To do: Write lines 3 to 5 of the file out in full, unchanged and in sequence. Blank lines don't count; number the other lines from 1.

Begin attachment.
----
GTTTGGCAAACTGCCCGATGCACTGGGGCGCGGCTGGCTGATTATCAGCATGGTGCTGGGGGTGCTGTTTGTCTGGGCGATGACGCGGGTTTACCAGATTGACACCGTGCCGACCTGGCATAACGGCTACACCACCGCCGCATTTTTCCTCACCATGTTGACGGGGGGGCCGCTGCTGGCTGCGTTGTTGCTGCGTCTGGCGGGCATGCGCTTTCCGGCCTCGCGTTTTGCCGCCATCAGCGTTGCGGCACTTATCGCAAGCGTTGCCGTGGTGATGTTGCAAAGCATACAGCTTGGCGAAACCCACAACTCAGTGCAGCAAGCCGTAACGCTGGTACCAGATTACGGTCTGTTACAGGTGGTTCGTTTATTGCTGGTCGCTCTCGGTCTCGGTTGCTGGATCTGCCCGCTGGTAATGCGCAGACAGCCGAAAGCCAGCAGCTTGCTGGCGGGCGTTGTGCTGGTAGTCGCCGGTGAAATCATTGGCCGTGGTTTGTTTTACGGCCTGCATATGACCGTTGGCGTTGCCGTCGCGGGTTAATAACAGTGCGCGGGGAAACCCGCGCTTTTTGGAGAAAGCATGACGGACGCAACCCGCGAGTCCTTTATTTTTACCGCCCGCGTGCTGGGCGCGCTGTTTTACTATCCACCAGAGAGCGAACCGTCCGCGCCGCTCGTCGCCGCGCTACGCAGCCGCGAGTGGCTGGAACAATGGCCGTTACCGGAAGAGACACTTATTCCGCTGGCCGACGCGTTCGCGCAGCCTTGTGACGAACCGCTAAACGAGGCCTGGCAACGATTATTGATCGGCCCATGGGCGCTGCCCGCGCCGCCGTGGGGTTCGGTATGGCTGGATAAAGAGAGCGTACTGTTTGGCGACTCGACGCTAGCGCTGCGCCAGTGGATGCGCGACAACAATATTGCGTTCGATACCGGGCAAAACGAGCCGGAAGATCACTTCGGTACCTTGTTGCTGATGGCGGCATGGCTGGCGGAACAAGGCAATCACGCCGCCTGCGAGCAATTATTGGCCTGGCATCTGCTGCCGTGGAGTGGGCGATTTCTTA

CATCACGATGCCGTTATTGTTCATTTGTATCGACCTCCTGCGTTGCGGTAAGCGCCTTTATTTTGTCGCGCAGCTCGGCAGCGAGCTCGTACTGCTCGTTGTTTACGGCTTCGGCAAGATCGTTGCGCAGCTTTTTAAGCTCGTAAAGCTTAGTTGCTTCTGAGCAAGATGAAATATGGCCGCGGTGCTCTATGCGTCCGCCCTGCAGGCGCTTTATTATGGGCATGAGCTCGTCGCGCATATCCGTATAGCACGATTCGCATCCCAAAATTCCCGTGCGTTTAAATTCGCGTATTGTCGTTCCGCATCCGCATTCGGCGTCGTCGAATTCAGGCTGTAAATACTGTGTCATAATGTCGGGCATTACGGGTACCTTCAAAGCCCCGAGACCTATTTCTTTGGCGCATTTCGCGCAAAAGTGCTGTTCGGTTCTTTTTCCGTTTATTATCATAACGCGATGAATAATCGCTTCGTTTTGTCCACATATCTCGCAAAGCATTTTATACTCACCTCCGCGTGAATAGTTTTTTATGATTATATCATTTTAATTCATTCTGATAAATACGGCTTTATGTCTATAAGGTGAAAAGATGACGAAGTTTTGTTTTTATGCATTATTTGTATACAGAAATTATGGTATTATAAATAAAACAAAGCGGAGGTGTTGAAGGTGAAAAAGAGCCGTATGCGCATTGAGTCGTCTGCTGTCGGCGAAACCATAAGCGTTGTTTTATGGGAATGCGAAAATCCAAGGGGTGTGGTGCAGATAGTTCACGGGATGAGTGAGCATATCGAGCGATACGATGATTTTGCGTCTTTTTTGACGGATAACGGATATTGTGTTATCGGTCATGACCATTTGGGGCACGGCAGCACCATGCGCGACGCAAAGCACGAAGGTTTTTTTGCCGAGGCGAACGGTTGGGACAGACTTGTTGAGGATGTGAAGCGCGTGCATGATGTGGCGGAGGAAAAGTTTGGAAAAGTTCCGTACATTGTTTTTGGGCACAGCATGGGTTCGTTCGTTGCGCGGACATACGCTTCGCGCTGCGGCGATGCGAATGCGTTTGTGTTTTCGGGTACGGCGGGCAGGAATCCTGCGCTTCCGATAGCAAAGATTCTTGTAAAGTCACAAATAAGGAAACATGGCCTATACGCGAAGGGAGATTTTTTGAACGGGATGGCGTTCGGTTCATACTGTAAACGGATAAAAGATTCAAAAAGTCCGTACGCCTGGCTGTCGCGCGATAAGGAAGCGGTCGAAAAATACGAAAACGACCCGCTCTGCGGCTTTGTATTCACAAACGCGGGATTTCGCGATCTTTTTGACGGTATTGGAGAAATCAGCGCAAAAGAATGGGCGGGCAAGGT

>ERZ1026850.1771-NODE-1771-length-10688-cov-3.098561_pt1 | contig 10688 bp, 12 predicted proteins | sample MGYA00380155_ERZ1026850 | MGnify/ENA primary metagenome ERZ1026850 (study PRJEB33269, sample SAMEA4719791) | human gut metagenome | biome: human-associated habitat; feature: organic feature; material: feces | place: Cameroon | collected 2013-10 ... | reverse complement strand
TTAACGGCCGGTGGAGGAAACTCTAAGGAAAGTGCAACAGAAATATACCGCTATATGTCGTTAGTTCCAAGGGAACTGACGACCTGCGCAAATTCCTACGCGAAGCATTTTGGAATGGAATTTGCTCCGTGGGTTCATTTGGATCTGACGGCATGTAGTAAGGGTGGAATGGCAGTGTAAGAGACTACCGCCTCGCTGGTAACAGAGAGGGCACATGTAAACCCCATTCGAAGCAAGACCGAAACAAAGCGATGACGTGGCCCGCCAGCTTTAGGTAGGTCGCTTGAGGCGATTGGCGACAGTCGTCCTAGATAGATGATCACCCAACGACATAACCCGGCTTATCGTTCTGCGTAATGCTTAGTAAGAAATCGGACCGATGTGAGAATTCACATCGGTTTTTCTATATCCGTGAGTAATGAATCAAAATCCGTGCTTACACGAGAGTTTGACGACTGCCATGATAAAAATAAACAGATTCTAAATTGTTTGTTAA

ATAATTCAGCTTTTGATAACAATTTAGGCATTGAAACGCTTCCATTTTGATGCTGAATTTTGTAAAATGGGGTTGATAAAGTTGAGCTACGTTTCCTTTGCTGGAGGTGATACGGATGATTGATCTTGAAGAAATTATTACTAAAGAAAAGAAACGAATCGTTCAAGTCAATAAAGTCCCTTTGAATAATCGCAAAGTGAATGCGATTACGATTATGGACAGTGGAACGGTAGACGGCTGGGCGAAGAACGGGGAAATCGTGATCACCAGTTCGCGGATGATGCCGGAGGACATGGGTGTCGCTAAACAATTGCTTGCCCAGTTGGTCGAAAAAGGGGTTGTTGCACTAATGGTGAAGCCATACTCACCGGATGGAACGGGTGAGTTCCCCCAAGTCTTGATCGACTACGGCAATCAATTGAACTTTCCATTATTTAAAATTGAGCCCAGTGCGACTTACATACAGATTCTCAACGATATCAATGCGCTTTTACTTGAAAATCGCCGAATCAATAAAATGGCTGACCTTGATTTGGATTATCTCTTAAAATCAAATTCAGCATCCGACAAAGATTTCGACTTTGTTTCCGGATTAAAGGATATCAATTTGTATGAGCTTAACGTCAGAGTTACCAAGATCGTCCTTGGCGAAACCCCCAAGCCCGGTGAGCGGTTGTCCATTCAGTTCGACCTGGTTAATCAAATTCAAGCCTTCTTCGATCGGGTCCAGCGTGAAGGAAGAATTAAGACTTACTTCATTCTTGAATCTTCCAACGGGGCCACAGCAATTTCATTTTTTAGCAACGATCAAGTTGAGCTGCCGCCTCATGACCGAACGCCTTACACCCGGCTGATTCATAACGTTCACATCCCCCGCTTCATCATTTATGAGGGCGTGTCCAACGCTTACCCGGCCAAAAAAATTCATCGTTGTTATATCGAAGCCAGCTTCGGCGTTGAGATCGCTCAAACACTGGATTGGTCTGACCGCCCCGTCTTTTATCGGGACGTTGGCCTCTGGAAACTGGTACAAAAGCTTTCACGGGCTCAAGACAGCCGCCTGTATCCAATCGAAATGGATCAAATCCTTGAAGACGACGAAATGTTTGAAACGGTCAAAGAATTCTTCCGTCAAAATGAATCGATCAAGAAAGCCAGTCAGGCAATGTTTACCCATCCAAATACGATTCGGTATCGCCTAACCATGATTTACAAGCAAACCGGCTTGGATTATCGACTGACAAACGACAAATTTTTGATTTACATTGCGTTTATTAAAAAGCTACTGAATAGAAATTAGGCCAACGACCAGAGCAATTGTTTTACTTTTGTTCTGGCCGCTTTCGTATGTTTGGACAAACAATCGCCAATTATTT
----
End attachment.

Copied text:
>ERZ1026850.1771-NODE-1771-length-10688-cov-3.098561_pt1 | contig 10688 bp, 12 predicted proteins | sample MGYA00380155_ERZ1026850 | MGnify/ENA primary metagenome ERZ1026850 (study PRJEB33269, sample SAMEA4719791) | human gut metagenome | biome: human-associated habitat; feature: organic feature; material: feces | place: Cameroon | collected 2013-10 ... | reverse complement strand
TTAACGGCCGGTGGAGGAAACTCTAAGGAAAGTGCAACAGAAATATACCGCTATATGTCGTTAGTTCCAAGGGAACTGACGACCTGCGCAAATTCCTACGCGAAGCATTTTGGAATGGAATTTGCTCCGTGGGTTCATTTGGATCTGACGGCATGTAGTAAGGGTGGAATGGCAGTGTAAGAGACTACCGCCTCGCTGGTAACAGAGAGGGCACATGTAAACCCCATTCGAAGCAAGACCGAAACAAAGCGATGACGTGGCCCGCCAGCTTTAGGTAGGTCGCTTGAGGCGATTGGCGACAGTCGTCCTAGATAGATGATCACCCAACGACATAACCCGGCTTATCGTTCTGCGTAATGCTTAGTAAGAAATCGGACCGATGTGAGAATTCACATCGGTTTTTCTATATCCGTGAGTAATGAATCAAAATCCGTGCTTACACGAGAGTTTGACGACTGCCATGATAAAAATAAACAGATTCTAAATTGTTTGTTAA

ATAATTCAGCTTTTGATAACAATTTAGGCATTGAAACGCTTCCATTTTGATGCTGAATTTTGTAAAATGGGGTTGATAAAGTTGAGCTACGTTTCCTTTGCTGGAGGTGATACGGATGATTGATCTTGAAGAAATTATTACTAAAGAAAAGAAACGAATCGTTCAAGTCAATAAAGTCCCTTTGAATAATCGCAAAGTGAATGCGATTACGATTATGGACAGTGGAACGGTAGACGGCTGGGCGAAGAACGGGGAAATCGTGATCACCAGTTCGCGGATGATGCCGGAGGACATGGGTGTCGCTAAACAATTGCTTGCCCAGTTGGTCGAAAAAGGGGTTGTTGCACTAATGGTGAAGCCATACTCACCGGATGGAACGGGTGAGTTCCCCCAAGTCTTGATCGACTACGGCAATCAATTGAACTTTCCATTATTTAAAATTGAGCCCAGTGCGACTTACATACAGATTCTCAACGATATCAATGCGCTTTTACTTGAAAATCGCCGAATCAATAAAATGGCTGACCTTGATTTGGATTATCTCTTAAAATCAAATTCAGCATCCGACAAAGATTTCGACTTTGTTTCCGGATTAAAGGATATCAATTTGTATGAGCTTAACGTCAGAGTTACCAAGATCGTCCTTGGCGAAACCCCCAAGCCCGGTGAGCGGTTGTCCATTCAGTTCGACCTGGTTAATCAAATTCAAGCCTTCTTCGATCGGGTCCAGCGTGAAGGAAGAATTAAGACTTACTTCATTCTTGAATCTTCCAACGGGGCCACAGCAATTTCATTTTTTAGCAACGATCAAGTTGAGCTGCCGCCTCATGACCGAACGCCTTACACCCGGCTGATTCATAACGTTCACATCCCCCGCTTCATCATTTATGAGGGCGTGTCCAACGCTTACCCGGCCAAAAAAATTCATCGTTGTTATATCGAAGCCAGCTTCGGCGTTGAGATCGCTCAAACACTGGATTGGTCTGACCGCCCCGTCTTTTATCGGGACGTTGGCCTCTGGAAACTGGTACAAAAGCTTTCACGGGCTCAAGACAGCCGCCTGTATCCAATCGAAATGGATCAAATCCTTGAAGACGACGAAATGTTTGAAACGGTCAAAGAATTCTTCCGTCAAAATGAATCGATCAAGAAAGCCAGTCAGGCAATGTTTACCCATCCAAATACGATTCGGTATCGCCTAACCATGATTTACAAGCAAACCGGCTTGGATTATCGACTGACAAACGACAAATTTTTGATTTACATTGCGTTTATTAAAAAGCTACTGAATAGAAATTAGGCCAACGACCAGAGCAATTGTTTTACTTTTGTTCTGGCCGCTTTCGTATGTTTGGACAAACAATCGCCAATTATTT